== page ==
NORTH Sea oil platforms could be shut down by cyber terrorists because cost-cutting measures have left them vulnerable, experts have warned.
Auditors KPMG said a decision by many firms to merge computer systems had left the system potentially open to hackers.
The industry has been using separate IT systems for production and general use.
The cost-saving IT merger has made North Sea pipelines at particular risk from commercial espionage or politically-motivated hacking.
Bosses from the oil and gas sector will meet in Aberdeen next week to discuss the issue.
The UK Government estimates companies in the industry lose around £400m each year to copyright theft by cyber criminals.
George Scott, head of information protection and business resilience for KPMG in Scotland, said pressure from competition meant firms were tempted to reduce costs by integration “industrial control systems” with their wider network.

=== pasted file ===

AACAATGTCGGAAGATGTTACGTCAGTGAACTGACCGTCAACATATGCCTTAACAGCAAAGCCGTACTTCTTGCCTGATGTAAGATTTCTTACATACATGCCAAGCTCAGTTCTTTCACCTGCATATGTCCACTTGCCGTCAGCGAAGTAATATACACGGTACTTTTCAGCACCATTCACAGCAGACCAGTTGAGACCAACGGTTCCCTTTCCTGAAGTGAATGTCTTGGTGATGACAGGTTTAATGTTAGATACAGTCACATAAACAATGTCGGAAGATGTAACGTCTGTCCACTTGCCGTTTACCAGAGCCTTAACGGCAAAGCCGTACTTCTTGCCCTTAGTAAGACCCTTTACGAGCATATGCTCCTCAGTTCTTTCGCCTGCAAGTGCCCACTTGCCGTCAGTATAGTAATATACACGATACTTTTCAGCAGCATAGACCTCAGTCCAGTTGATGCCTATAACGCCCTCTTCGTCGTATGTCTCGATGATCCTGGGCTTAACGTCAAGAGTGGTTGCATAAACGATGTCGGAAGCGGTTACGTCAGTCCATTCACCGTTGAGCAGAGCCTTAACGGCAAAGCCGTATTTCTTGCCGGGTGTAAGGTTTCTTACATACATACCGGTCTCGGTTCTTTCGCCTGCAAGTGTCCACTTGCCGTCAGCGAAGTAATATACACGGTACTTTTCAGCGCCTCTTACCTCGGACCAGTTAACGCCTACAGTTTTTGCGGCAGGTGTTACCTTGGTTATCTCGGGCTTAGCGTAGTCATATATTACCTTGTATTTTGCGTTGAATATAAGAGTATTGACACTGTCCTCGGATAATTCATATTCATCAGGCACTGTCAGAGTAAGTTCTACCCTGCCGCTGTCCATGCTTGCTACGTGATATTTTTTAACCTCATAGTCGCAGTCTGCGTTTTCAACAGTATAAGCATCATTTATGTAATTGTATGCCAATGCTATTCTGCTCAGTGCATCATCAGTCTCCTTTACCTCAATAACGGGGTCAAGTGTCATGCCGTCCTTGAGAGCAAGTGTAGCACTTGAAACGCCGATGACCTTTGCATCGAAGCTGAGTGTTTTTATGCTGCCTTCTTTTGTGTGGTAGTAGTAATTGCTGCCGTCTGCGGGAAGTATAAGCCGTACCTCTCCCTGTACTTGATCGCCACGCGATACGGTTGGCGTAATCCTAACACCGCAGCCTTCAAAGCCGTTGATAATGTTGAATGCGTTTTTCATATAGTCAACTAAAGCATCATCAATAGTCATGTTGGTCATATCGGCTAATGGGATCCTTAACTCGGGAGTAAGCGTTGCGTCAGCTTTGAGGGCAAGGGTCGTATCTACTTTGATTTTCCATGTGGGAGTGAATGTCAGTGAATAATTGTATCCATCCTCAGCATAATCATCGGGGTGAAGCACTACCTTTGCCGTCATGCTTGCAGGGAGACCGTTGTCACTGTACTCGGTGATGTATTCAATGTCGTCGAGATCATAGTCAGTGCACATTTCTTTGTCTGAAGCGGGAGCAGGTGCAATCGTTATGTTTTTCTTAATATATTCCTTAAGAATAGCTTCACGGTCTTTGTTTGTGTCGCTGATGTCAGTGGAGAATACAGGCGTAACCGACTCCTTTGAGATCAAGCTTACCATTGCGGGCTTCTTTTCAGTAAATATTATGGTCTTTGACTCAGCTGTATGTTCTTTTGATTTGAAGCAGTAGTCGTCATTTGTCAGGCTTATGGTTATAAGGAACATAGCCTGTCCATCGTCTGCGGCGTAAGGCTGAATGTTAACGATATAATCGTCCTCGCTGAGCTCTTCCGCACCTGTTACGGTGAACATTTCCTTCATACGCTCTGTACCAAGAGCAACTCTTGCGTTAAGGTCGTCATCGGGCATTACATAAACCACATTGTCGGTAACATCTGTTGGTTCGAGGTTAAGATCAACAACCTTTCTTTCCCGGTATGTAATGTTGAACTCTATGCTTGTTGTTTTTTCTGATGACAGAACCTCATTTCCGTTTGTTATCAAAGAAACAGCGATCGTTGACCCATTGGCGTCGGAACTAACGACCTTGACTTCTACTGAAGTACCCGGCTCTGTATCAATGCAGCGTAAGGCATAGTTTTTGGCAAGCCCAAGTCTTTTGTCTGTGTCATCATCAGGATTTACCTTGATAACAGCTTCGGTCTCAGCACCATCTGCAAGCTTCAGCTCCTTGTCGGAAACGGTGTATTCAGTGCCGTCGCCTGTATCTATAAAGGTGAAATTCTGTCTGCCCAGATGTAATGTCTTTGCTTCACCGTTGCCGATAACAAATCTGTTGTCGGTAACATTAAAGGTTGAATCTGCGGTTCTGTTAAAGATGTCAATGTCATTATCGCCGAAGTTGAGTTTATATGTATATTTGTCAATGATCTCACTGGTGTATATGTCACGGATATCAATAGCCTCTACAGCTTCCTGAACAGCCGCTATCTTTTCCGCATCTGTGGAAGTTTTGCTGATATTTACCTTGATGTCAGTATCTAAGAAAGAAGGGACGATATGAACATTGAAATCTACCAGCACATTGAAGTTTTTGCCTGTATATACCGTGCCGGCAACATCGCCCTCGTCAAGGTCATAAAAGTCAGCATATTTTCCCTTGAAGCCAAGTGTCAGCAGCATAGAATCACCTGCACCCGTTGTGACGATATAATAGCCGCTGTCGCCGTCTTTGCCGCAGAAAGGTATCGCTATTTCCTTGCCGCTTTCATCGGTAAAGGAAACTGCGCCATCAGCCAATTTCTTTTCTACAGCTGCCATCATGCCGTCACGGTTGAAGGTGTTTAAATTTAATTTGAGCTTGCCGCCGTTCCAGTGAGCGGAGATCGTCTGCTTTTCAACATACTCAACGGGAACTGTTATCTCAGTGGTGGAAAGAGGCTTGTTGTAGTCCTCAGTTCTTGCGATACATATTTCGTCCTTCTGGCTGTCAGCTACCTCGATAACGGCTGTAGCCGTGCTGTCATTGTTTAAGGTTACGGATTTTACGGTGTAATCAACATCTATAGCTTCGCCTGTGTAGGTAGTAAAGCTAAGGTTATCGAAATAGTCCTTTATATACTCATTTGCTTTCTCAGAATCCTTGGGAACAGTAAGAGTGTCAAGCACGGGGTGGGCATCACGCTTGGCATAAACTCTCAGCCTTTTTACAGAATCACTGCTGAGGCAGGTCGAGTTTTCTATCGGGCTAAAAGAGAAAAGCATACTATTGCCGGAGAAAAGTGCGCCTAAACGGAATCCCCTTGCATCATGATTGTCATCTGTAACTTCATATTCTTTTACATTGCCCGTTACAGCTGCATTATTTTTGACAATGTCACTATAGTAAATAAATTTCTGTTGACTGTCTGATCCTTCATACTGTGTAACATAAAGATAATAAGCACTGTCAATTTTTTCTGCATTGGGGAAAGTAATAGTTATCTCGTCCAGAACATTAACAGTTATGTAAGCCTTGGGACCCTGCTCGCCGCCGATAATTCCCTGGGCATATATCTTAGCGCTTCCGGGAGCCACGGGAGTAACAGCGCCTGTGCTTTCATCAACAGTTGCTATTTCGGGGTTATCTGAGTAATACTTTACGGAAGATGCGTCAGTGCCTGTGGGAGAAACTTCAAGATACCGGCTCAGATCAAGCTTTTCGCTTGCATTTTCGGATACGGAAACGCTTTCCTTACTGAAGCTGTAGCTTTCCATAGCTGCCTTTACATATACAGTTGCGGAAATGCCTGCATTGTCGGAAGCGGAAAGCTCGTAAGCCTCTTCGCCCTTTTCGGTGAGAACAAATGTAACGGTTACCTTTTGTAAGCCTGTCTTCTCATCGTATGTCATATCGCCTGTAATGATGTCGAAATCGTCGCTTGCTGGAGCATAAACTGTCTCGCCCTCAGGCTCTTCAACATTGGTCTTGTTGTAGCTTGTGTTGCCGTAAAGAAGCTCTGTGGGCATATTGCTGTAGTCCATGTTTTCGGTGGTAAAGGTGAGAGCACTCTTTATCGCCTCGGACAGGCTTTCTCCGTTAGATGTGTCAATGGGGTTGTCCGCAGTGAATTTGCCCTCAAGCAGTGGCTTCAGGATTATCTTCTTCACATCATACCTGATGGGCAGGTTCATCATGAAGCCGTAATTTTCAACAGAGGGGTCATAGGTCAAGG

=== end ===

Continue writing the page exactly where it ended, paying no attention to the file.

He said: “While this improves efficiency and allows real-time date from field operations to be shared with management onshore, this also exposes pipelines to cyber-attacks they were never designed to resist.
“While the issue of industrial espionage and IP theft is not new, developments in pipeline management which have seen traditionally closed systems integrated with wider networks means oil and gas companies must now also address the very real potential of cyber attacks on their supply.
“With an ever more dispersed worksforce relying on mobile devices to share information, it’s also important oil and gas businesses are aware of the risks and have astrategy to deal with them, by putting in place procedures to police the way mobile technologies are used.”
Robert Paterson, health and safety director at industry body Oil and Gas UK, said talks were being held about the issue
He said: “The industry is very alert to these issues and employs specialists to monitor and address cyber security matters.
“They maintain links with the government.”
A summit will be held in Aberdeen on Tuesday where firms will recieve expert advice on how to make their systems safe.